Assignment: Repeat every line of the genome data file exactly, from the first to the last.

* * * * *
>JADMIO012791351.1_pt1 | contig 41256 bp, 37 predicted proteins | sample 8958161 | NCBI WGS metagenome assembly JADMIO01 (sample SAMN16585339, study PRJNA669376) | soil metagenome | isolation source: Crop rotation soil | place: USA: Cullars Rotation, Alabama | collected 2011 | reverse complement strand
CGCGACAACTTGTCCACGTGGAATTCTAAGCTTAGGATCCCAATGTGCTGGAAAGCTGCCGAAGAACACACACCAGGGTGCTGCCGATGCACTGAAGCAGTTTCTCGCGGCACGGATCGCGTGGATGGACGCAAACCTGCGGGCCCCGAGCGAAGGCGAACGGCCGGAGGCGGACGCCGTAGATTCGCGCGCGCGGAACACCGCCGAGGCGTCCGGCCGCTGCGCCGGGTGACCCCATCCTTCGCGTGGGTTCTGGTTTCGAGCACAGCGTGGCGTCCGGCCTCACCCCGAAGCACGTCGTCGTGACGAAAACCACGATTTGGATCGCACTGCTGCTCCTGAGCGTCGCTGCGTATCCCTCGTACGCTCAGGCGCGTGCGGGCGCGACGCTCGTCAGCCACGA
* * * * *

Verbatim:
>JADMIO012791351.1_pt1 | contig 41256 bp, 37 predicted proteins | sample 8958161 | NCBI WGS metagenome assembly JADMIO01 (sample SAMN16585339, study PRJNA669376) | soil metagenome | isolation source: Crop rotation soil | place: USA: Cullars Rotation, Alabama | collected 2011 | reverse complement strand
CGCGACAACTTGTCCACGTGGAATTCTAAGCTTAGGATCCCAATGTGCTGGAAAGCTGCCGAAGAACACACACCAGGGTGCTGCCGATGCACTGAAGCAGTTTCTCGCGGCACGGATCGCGTGGATGGACGCAAACCTGCGGGCCCCGAGCGAAGGCGAACGGCCGGAGGCGGACGCCGTAGATTCGCGCGCGCGGAACACCGCCGAGGCGTCCGGCCGCTGCGCCGGGTGACCCCATCCTTCGCGTGGGTTCTGGTTTCGAGCACAGCGTGGCGTCCGGCCTCACCCCGAAGCACGTCGTCGTGACGAAAACCACGATTTGGATCGCACTGCTGCTCCTGAGCGTCGCTGCGTATCCCTCGTACGCTCAGGCGCGTGCGGGCGCGACGCTCGTCAGCCACGA